Needless to say, they had difficulty getting to sleep that night. A few days later, word came to them that Grandma’s close girlfriend had passed away in Canada. Grandma said she did not have to give them such a fright; she could have pulled her toe or something, and she would have known. This story was told to me and my cousin Phyllis in the 1950s, much to our shivering delight at minutes to seven p.m. We spent summer vacations together at New Division and loved the ghost stories with a frightened fascination.

Mrs. Hall had a table full of ‘treasures’ such as sand from the Panama Canal and lots of other things which we loved to look at when we visited. There were also always lots of ducks and other animals in the yard. Helen Abbott.

1921: 240 acres.

1941: Antigua Sugar Factory Ltd Cane Returns for 1941 Crop. New Division. Estimated 912 tons, – acres estate, – acres peasants on the estate, tons of cane delivered 781.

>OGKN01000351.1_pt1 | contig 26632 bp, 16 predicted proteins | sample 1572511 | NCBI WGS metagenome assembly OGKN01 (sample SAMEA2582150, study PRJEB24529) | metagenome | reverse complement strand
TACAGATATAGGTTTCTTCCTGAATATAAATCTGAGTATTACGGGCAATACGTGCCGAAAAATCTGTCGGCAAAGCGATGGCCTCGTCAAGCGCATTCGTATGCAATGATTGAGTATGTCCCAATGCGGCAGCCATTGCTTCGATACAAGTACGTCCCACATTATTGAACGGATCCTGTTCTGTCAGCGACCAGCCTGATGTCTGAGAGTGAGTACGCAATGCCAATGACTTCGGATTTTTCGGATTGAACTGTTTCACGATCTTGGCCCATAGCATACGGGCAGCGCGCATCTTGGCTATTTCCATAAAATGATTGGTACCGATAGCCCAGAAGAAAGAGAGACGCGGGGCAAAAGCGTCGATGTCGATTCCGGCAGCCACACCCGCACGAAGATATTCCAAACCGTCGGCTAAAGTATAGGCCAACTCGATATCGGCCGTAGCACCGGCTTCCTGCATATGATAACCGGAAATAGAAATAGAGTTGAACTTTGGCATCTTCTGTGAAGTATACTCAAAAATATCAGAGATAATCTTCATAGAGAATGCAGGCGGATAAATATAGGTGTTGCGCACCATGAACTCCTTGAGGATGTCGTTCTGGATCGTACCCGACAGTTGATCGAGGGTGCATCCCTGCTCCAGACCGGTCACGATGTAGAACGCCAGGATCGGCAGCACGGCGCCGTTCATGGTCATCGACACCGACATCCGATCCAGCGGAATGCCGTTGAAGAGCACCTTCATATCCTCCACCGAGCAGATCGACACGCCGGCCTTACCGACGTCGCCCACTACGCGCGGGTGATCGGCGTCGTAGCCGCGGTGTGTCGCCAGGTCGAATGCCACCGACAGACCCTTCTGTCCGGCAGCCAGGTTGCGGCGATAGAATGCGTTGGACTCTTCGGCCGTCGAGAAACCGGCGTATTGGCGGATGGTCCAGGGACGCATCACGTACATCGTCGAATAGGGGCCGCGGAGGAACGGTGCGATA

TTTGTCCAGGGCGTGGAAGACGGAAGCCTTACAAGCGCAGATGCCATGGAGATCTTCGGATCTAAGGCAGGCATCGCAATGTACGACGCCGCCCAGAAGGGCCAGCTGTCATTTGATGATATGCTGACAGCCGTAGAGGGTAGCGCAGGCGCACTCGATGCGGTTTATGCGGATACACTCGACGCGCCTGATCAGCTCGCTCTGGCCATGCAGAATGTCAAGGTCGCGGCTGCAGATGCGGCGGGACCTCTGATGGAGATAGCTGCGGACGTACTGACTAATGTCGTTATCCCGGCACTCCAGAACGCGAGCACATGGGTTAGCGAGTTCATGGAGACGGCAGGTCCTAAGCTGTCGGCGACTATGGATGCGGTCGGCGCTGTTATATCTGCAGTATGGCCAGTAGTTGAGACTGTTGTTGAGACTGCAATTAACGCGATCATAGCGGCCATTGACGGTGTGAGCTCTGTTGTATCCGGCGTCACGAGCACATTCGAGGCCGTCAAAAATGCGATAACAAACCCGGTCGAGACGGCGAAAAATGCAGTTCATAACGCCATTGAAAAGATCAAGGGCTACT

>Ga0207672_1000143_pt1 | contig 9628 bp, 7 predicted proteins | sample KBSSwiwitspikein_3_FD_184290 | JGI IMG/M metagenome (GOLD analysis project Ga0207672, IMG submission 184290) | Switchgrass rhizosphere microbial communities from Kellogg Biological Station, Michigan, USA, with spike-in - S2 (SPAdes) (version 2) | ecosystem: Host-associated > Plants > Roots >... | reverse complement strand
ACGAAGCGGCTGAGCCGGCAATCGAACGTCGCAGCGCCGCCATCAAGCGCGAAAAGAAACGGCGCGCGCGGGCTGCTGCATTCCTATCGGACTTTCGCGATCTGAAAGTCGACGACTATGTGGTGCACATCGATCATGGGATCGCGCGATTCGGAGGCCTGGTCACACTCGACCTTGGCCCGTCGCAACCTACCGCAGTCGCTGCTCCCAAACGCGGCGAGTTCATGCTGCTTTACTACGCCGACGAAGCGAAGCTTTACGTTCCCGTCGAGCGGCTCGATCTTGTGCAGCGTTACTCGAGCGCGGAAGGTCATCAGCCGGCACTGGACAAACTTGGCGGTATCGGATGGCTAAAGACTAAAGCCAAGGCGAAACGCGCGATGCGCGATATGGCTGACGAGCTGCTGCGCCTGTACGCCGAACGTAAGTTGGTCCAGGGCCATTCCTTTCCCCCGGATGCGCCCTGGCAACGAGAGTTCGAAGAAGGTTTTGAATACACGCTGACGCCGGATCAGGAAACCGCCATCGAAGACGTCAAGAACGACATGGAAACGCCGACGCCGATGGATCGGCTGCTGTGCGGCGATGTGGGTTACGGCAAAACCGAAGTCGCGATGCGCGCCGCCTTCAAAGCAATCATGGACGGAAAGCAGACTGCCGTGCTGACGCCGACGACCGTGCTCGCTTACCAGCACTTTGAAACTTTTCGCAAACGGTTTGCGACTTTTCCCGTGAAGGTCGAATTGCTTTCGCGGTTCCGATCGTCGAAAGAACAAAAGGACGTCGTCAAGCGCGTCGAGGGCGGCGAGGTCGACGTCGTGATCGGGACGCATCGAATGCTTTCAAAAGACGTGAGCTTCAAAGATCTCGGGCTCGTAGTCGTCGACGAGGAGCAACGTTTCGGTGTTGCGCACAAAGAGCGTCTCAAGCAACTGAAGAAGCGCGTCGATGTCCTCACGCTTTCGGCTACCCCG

Legacies of British Slave-ownership: New Division was awarded £4,549 5s 10d for 309 enslaved. Awarded were Henry Jefferson and Robert Jefferson.

Enslaved People’s History

Based on contemporary research, we have little information to share about the enslaved peoples from this plantation at this time. We do know that the estate contained 404 enslaved peoples at the height of British slavery, and we also know that New Division was awarded £4,549 5s 10d for the release of 309 enslaved peoples after slavery was abolished in the Caribbean. We will continue our quest for more information about these vital individuals.

Ownership Chronology

  • 1678: Lieut. William Tremills – Will sworn 1692 – Granted 300 acres in St. Mary’s parish.
  • 1693: John Tremills
  • 1744: Lucy Thibou (d.1774)
  • 1750: Walter Tullideph (1700-1777) – Md. Mary Burroughs 1736
  • 1790: Sir John Ogilvie Bart – 243 acres 1777/78 Luffman map
  • 1804: Mary Smith (d.1806)
  • 1820: Sir Wlm. Ogilvie
  • 1843: Heirs of Sir Wlm. Ogilvie, Bart 1846 Horsford Almanac
  • 1878: Robert Dobson – 243 acres 1872 Horsford Almanac
  • 1891: Heirs of Robert Dobson
  • 1921: Henry J. Hall – 240 acres
  • 1933: Henry J. Hall 1933 Camacho map.